Think of somebody who you adore, who’s no longer here.

I’m listening (half listening) to this NPR podcast titled How Art Changes Us and half surfing.

I pause when I hear a familiar voice.  It’s Benjamin Zander, the conductor of the Boston Philharmonic.

For the next 10 minutes, he has my full attention.

So here’s the instructions:

  1. Listen to 10 minutes (from 40:22 to 50:40) of this podcast How Art Changes Us and then,
  2. For the next 4 minutes (from 12:35 to 16:45), watch this Ted Talk: “The Transformative Power of Classic Music“.

Or if you don’t have 14 minutes, jump Step 1 and move to Step 2.


And here’s a few excerpts that lead into the punch line:

Q: When can you remember a time when you played music for somebody and it had a profound change on what was going on around them?

Benjamin Zander: It’s hard for me to remember a time when I played music when it didn’t have that effect on people because that’s the given. I consider music to be a transformational experience. Mendelssohn said that music is a much more precise language than words. And when you think how easily we misunderstand words, and God knows there is enough evidence of that at this time. Music speaks directly to the heart. It speaks through the molecules. It is irresistible…

All the emotions that human beings are capable of feeling can be represented in music. It’s the music that generates the emotion that releases the human experience. It doesn’t go through the brain. It goes through the molecules…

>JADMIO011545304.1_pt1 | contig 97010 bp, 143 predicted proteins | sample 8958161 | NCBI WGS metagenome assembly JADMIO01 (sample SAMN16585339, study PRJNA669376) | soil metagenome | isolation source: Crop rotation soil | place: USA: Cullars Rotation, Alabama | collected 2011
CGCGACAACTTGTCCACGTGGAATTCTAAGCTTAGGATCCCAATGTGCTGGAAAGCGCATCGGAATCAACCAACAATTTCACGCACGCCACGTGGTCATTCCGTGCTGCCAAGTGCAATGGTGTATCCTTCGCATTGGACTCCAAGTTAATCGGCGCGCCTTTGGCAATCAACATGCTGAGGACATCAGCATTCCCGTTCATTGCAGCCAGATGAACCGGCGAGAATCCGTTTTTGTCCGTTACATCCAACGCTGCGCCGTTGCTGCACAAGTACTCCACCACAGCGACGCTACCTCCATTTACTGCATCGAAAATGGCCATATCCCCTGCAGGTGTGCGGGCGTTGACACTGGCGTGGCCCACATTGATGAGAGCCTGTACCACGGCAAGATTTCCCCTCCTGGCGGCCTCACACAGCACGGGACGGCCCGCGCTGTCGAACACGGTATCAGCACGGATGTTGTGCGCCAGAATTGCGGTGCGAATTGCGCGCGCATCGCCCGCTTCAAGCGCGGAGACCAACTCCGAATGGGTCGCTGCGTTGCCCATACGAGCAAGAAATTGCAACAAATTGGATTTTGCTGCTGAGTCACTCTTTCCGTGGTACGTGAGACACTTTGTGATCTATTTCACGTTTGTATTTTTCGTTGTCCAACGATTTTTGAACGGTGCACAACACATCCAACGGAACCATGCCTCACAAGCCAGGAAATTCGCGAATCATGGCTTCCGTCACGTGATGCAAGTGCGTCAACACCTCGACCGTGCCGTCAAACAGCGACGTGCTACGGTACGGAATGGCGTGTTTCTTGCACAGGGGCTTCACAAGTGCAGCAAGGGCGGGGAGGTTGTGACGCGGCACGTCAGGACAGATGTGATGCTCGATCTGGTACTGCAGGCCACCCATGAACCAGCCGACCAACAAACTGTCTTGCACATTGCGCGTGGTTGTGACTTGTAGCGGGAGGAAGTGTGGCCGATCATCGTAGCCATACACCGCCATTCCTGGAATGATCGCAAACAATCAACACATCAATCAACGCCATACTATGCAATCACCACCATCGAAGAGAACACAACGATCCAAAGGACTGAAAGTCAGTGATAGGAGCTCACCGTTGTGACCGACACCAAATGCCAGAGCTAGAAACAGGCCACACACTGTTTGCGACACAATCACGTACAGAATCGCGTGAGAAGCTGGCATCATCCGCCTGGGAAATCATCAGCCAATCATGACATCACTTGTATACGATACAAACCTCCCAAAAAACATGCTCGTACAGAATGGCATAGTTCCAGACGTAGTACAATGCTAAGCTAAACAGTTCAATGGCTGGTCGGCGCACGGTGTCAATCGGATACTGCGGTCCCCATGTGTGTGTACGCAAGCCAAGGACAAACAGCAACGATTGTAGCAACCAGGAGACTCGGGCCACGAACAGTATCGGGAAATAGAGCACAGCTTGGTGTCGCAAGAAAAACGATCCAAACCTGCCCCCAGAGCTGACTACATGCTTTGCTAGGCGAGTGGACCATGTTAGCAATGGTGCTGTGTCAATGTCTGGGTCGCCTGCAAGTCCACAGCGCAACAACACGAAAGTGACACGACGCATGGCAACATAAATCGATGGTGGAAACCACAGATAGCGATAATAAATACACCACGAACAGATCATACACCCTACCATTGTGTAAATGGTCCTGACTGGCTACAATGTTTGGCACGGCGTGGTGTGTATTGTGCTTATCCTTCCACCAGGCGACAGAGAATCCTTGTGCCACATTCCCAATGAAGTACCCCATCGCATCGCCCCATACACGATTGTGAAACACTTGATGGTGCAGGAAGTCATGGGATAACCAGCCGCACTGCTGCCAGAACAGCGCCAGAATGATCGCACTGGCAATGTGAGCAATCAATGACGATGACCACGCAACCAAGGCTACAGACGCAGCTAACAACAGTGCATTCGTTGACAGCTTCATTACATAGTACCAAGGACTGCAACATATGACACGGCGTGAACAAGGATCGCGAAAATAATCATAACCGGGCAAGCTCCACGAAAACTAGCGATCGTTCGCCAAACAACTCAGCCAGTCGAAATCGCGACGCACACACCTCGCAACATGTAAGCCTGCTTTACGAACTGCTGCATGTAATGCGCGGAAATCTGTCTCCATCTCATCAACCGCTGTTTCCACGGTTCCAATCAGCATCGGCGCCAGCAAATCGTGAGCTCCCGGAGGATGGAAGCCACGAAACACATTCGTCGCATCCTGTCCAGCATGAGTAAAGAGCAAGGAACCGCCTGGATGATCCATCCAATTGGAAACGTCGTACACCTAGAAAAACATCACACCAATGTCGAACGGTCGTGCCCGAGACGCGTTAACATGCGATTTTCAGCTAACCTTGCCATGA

It’s one thing to hear it in your earphones alone. It is quite another to hear it in a concert hall with 2000 other people who are all experiencing it together, and whose reaction and spontaneous enthusiasm at the end is part of the experience…

And on a tour, when you go from one town to another, you have the sense that people come out of the concerts with a different feeling about life, with a different perspective and with a different sense of being. And that’s why we do it and keep doing it and keep doing it. And as I approach my 80th birthday I have no intention to stop doing it at any point. It’s my life blood. That’s where I get my joy from. It’s the sense that people’s lives are really transformed.

Q: You play this piece by Chopin, but first you ask everyone to do something.

Zander: Yes. “Would you think of somebody who you adore, who’s no longer there. A beloved grandmother. A lover. Somebody in your life who you love with all your heart. But that person is no longer with you. Bring that person into your mind and at the same time follow that long line from B to E and you’ll hear everything that Chopin had to say.

(Now for the next 4 minutes from 12:35 to 16:45, watch this Ted Talk: “The Transformative Power of Classic Music“)


Photo of Benjamin Zander